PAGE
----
TLDR hormone commonly taken for sleep aid has some topical benefits for hair

    Melatonin, a hormone synthesized primarily by the pineal gland in the brain, is well-known for its role in regulating sleep-wake cycles and circadian rhythms. Beyond these functions, melatonin has been explored for its antioxidant, anti-inflammatory, and possibly anti-androgenic properties, making it a compound of interest in various medical and cosmetic fields, including hair health.

    Numerous peripheral organs, including human skin and hair follicles, not only respond to melatonin's bioactivity but also synthesize, regulate, and metabolize it extrapineally. Human skin possesses a complete melatoninergic enzyme system necessary for melatonin biosynthesis, alongside functional melatonin receptors in keratinocytes, melanocytes, and fibroblasts, which contribute to cellular proliferation, differentiation, and protection against UV-induced damage through an active antioxidative system. Similarly, human hair follicles synthesize melatonin, express melatonin receptors, and demonstrate an influence on hair growth cycles. In vitro studies show that melatonin at a concentration significantly accelerates hair follicle growth, likely through a receptor-mediated mechanism, as this stimulation can be inhibited by a potent melatonin antagonist.

    In the context of alopecia and hair growth, melatonin has garnered attention for its potential to promote hair follicle health and hair growth. This interest is partly due to melatonin's antioxidant properties, which can combat oxidative stress in hair follicles, yielding protective and anti-apoptotic effects against factors that contribute to hair aging and loss. Additionally, some research suggests that melatonin might modulate the hair growth cycle, potentially extending the anagen (growth) phase and enhancing hair density and thickness. Studies have explored topical applications of melatonin on the scalp, showing promising results in increasing anagen hair rate in individuals with androgenetic alopecia or diffuse alopecia, suggesting its utility as a novel treatment for hair loss. A double-blind, placebo-controlled pilot study where topical application of a 0.1% melatonin-alcohol solution significantly increased the number of anagen hairs in women with AGA and diffuse alopecia after six months, underscoring melatonin's potential in hair growth stimulation.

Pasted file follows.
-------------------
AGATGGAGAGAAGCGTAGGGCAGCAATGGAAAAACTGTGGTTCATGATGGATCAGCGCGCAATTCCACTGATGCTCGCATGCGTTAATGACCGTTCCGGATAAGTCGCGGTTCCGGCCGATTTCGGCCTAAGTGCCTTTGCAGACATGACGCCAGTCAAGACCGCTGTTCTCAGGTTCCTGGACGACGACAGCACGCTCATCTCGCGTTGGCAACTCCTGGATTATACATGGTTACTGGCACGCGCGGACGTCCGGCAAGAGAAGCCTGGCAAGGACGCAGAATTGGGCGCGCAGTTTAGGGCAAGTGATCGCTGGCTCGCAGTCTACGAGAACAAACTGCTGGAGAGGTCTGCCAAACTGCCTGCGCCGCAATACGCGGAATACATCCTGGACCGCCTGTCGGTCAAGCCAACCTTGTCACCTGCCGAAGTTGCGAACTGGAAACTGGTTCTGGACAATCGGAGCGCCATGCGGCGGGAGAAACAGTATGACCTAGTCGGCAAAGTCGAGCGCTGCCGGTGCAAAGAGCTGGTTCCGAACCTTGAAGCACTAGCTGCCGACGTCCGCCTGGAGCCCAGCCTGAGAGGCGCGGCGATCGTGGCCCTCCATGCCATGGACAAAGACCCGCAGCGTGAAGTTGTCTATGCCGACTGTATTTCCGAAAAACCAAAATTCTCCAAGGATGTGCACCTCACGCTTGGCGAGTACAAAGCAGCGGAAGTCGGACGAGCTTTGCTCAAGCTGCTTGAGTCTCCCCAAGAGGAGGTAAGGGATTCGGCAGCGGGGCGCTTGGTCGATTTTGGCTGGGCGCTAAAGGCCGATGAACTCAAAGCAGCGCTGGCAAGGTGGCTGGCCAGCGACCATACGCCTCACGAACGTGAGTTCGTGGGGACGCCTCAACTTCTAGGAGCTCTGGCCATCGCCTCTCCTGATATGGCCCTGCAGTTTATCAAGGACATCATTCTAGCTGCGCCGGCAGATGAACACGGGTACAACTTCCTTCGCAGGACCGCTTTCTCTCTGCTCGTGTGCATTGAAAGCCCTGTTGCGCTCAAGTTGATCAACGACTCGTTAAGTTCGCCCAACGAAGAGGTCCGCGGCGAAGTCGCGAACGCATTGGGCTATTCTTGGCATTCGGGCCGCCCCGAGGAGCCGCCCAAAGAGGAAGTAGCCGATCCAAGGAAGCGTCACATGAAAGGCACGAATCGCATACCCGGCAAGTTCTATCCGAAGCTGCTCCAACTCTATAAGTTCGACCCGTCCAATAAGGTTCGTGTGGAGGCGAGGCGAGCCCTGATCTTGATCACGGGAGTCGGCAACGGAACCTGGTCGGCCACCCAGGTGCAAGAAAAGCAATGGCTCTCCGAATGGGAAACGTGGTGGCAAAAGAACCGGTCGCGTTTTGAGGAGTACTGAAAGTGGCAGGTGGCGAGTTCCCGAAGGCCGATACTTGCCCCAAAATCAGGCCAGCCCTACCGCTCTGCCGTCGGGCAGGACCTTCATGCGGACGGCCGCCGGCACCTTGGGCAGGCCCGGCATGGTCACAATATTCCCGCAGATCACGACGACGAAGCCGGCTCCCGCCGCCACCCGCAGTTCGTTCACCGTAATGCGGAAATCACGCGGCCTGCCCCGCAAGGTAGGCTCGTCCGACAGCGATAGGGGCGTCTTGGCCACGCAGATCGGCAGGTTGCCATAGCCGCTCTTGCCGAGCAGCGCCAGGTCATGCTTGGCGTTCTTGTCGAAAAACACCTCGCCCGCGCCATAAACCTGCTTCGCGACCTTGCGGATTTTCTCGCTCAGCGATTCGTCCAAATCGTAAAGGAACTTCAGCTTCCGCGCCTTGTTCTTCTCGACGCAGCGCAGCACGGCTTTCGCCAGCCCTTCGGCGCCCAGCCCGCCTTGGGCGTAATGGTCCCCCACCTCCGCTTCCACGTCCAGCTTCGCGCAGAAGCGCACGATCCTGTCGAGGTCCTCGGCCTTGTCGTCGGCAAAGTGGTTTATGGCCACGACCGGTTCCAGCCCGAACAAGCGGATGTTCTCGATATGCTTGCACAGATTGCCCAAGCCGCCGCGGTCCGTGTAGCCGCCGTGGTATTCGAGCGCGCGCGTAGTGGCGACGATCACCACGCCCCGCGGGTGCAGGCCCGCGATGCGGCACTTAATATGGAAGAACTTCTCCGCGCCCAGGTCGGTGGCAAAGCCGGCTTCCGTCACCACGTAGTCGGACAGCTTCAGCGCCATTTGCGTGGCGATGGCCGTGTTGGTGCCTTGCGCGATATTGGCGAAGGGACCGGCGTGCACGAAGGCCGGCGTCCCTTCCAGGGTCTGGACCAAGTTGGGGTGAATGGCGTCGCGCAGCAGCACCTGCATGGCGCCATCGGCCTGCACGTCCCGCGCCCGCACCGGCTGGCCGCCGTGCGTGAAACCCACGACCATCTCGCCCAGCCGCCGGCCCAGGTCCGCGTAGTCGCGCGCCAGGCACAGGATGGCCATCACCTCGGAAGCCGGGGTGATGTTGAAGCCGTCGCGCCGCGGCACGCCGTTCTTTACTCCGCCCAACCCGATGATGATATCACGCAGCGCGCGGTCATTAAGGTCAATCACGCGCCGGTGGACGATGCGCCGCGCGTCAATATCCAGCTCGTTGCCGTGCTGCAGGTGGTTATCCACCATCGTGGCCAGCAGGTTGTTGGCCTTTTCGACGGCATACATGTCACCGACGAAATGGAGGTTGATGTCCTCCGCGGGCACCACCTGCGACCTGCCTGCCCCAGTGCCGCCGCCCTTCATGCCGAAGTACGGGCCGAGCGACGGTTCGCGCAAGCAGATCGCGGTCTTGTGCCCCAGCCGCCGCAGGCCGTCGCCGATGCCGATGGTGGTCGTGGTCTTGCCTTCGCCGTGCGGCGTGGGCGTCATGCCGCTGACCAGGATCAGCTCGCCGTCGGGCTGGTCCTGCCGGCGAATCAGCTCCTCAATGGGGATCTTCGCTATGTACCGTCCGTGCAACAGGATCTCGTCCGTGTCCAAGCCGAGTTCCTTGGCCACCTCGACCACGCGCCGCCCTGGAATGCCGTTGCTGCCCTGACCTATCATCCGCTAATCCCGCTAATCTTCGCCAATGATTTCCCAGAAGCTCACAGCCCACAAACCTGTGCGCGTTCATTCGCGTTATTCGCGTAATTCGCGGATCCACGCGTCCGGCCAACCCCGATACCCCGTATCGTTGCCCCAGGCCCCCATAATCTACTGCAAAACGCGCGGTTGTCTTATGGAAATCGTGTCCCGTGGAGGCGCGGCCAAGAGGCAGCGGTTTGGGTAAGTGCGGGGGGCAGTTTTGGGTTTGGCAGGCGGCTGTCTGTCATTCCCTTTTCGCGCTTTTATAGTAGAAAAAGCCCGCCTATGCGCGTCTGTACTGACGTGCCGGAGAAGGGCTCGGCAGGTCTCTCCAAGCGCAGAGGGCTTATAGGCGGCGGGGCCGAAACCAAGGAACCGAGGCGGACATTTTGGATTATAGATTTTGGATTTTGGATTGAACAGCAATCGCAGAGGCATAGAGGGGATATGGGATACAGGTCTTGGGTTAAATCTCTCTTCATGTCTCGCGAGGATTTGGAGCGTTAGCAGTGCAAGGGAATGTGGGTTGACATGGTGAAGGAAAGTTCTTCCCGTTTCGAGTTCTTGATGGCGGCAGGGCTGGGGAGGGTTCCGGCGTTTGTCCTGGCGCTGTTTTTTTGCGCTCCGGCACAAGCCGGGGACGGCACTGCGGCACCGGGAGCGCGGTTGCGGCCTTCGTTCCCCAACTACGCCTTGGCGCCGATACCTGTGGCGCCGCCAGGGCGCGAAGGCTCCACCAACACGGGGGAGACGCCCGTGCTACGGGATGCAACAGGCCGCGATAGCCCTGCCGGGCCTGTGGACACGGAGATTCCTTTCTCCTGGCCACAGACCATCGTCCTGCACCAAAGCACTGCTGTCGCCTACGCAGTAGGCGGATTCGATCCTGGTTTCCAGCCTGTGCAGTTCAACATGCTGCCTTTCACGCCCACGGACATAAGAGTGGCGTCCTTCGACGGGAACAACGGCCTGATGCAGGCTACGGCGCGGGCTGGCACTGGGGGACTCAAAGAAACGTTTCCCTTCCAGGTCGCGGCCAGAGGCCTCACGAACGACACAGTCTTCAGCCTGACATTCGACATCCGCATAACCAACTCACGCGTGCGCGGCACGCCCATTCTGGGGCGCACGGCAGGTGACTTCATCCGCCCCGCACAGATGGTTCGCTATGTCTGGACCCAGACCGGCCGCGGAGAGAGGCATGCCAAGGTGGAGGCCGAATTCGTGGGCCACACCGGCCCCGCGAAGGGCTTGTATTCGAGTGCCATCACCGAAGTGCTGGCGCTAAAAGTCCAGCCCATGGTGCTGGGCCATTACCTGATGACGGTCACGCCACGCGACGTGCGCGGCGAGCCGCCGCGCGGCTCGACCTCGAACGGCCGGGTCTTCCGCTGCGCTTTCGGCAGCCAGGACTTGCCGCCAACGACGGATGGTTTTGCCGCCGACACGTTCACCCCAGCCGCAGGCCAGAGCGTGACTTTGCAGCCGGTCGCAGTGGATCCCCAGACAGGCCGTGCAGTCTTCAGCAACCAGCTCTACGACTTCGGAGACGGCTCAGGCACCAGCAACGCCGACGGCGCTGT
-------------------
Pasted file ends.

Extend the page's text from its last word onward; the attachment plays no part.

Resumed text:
The community's sentiment towards melatonin as a hair growth treatment is generally positive, with individuals sharing their experiences and observations of improved hair health after incorporating melatonin into their hair care routines. Many discuss using topical melatonin solutions, often in conjunction with other treatments like minoxidil, to tackle hair loss. Anecdotal reports include increases in hair density and overall scalp health, with some users specifically highlighting melatonin's ease of use and lack of significant side effects as major advantages.

    The positive community feedback and preliminary scientific evidence suggest that melatonin could be a valuable addition to hair loss treatment regimens, offering a novel approach to enhancing hair growth and scalp health.


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